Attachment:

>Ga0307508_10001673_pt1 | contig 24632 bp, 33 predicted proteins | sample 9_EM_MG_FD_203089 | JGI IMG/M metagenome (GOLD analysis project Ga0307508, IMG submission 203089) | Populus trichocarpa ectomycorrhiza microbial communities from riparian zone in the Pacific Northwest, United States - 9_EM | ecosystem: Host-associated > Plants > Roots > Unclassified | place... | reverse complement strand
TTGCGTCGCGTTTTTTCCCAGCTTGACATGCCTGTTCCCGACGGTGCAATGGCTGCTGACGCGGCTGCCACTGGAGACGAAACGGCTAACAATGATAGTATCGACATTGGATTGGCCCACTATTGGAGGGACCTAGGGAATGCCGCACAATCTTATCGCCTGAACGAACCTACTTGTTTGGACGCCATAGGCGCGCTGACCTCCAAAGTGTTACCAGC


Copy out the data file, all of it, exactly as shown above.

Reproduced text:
>Ga0307508_10001673_pt1 | contig 24632 bp, 33 predicted proteins | sample 9_EM_MG_FD_203089 | JGI IMG/M metagenome (GOLD analysis project Ga0307508, IMG submission 203089) | Populus trichocarpa ectomycorrhiza microbial communities from riparian zone in the Pacific Northwest, United States - 9_EM | ecosystem: Host-associated > Plants > Roots > Unclassified | place... | reverse complement strand
TTGCGTCGCGTTTTTTCCCAGCTTGACATGCCTGTTCCCGACGGTGCAATGGCTGCTGACGCGGCTGCCACTGGAGACGAAACGGCTAACAATGATAGTATCGACATTGGATTGGCCCACTATTGGAGGGACCTAGGGAATGCCGCACAATCTTATCGCCTGAACGAACCTACTTGTTTGGACGCCATAGGCGCGCTGACCTCCAAAGTGTTACCAGC